Measurement of pH presents a critical quality control step in the production of dairy products, especially yogurt. pH offers an indication of contamination from bacteria or chemicals, while also providing a convenient method to estimate the acid development of a dairy product. As there are a myriad of different sampling methods, electrode care guidelines, and electrode designs, determining best practices for pH measurement can be a challenge. This article will discuss electrode selection, calibration techniques, sensor maintenance, and best practices for measuring the pH of yogurt. While the focus is placed on yogurt, the guidelines reviewed can be readily applied to a much broader range of dairy products and quality assurance procedures.
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Explore This IssueAugust/September 2016
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Role of pH Monitoring in Making Yogurt
Monitoring pH is crucial in producing consistent, quality yogurt. Yogurt is made by the fermentation of milk with live bacterial cultures. Following pasteurization and compositional adjustment, milk is homogenized for a consistent texture, heated to the desired thickness, and cooled before inoculation. Most yogurts are inoculated with a starter culture consisting of Lactobacillus bulgaricus and Streptococcus thermophilus. Once the live culture is added, the mixture of milk and bacteria is incubated, allowing for conversion of lactose to lactic acid. As lactic acid is produced, there is a corresponding drop in pH. Due to the more acidic mixture, the casein protein in milk coagulates and precipitates out, thickening the milk into a yogurt-like texture.
Yogurt producers cease incubation once a specific pH level is reached. Most producers have a set point between pH 4.0 and 4.6 in which fermentation is arrested by rapid cooling. The amount of lactic acid present at this pH level is ideal for yogurt, giving it the characteristic tartness, aiding in thickening, and acting as a preservative against undesirable strains of bacteria. By verifying that fermentation continues to a predetermined pH endpoint, yogurt producers can ensure their products remain consistent in terms of flavor, aroma, and texture. A deviation from the pH set point can lead to a reduced shelf life of the yogurt or a product that is too bitter or tart.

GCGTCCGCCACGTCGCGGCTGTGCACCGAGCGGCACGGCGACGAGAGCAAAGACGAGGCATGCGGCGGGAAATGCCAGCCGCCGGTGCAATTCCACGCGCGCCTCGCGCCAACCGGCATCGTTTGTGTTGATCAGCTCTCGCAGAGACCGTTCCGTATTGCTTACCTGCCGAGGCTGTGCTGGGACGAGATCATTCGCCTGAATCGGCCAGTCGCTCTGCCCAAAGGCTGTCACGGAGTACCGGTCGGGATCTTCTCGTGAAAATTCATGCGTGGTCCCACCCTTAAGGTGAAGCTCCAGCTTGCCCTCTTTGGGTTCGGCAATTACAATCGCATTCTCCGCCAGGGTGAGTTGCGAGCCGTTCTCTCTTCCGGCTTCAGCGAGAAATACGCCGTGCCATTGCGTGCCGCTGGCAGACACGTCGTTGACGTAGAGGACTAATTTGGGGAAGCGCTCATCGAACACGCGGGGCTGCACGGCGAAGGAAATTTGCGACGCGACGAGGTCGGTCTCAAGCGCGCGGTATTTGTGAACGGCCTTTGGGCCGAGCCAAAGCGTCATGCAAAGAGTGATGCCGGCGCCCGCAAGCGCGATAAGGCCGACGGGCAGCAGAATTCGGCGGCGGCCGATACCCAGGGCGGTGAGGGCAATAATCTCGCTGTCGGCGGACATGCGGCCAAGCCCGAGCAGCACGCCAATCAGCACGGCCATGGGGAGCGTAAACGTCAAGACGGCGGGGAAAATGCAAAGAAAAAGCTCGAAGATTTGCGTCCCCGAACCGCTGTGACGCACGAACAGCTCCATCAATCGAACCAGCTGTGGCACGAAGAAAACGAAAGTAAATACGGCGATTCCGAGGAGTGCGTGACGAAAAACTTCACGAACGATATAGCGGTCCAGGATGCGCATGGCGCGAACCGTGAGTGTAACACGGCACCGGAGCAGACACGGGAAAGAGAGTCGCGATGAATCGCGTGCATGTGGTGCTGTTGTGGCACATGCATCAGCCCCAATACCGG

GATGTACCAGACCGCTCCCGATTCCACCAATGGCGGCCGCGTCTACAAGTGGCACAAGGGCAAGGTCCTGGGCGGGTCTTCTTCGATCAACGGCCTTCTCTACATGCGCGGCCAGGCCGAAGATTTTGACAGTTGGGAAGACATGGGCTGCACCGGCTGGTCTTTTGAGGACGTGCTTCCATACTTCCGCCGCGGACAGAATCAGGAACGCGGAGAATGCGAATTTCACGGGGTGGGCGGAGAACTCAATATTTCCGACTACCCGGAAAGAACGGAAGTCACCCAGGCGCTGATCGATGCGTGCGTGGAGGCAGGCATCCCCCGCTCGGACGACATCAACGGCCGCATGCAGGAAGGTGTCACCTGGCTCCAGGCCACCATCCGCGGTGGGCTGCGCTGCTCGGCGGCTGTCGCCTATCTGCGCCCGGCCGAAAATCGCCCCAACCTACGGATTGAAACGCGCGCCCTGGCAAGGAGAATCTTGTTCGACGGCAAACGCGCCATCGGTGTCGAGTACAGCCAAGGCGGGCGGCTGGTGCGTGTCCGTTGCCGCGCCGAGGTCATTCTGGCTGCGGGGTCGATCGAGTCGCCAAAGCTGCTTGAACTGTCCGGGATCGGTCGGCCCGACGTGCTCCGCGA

Syneresis is the separation of liquid, in this case whey, from the milk solids; this can occur if fermentation is stopped too early or too late, resulting in yogurt that is respectively too alkaline or too acidic. Consumers expect yogurt to remain texturally consistent, so ensuring fermentation is stopped at the appropriate pH is vital to consumer perception.
Choose the Right Sensor For the Job
Using the correct electrode for your application is one of the first and most important aspects to consider when measuring pH for quality control or analysis. A variety of electrode features can be combined to ensure reliable and repeatable results for specific samples such as yogurt.
Open junction reference. Conventional pH electrodes have a ceramic frit reference junction that allows the internal reference electrolyte to come into contact with the sample. In dairy products, such as yogurt, proteins and other colloidal solids can partially or completely clog this ceramic frit, resulting in slow electrode response or inability to take a reading. For yogurt, it is recommended to use a pH electrode with an open junction rather than the traditional single ceramic junction.
An electrode that has an open junction design utilizes a gel reference electrolyte that comes in direct contact with the sample; because there is no physical junction, potential clogging is no longer an issue. An open junction design offers the additional benefit of a faster response time because of a higher flow rate of electrolyte into the sample. Other types of clog-resistant, high-flow junctions exist, including polytetrafluoroethylene junctions, triple ceramic frit junctions, and ground glass junctions; these designs confer their own advantages, but are typically better suited for other applications.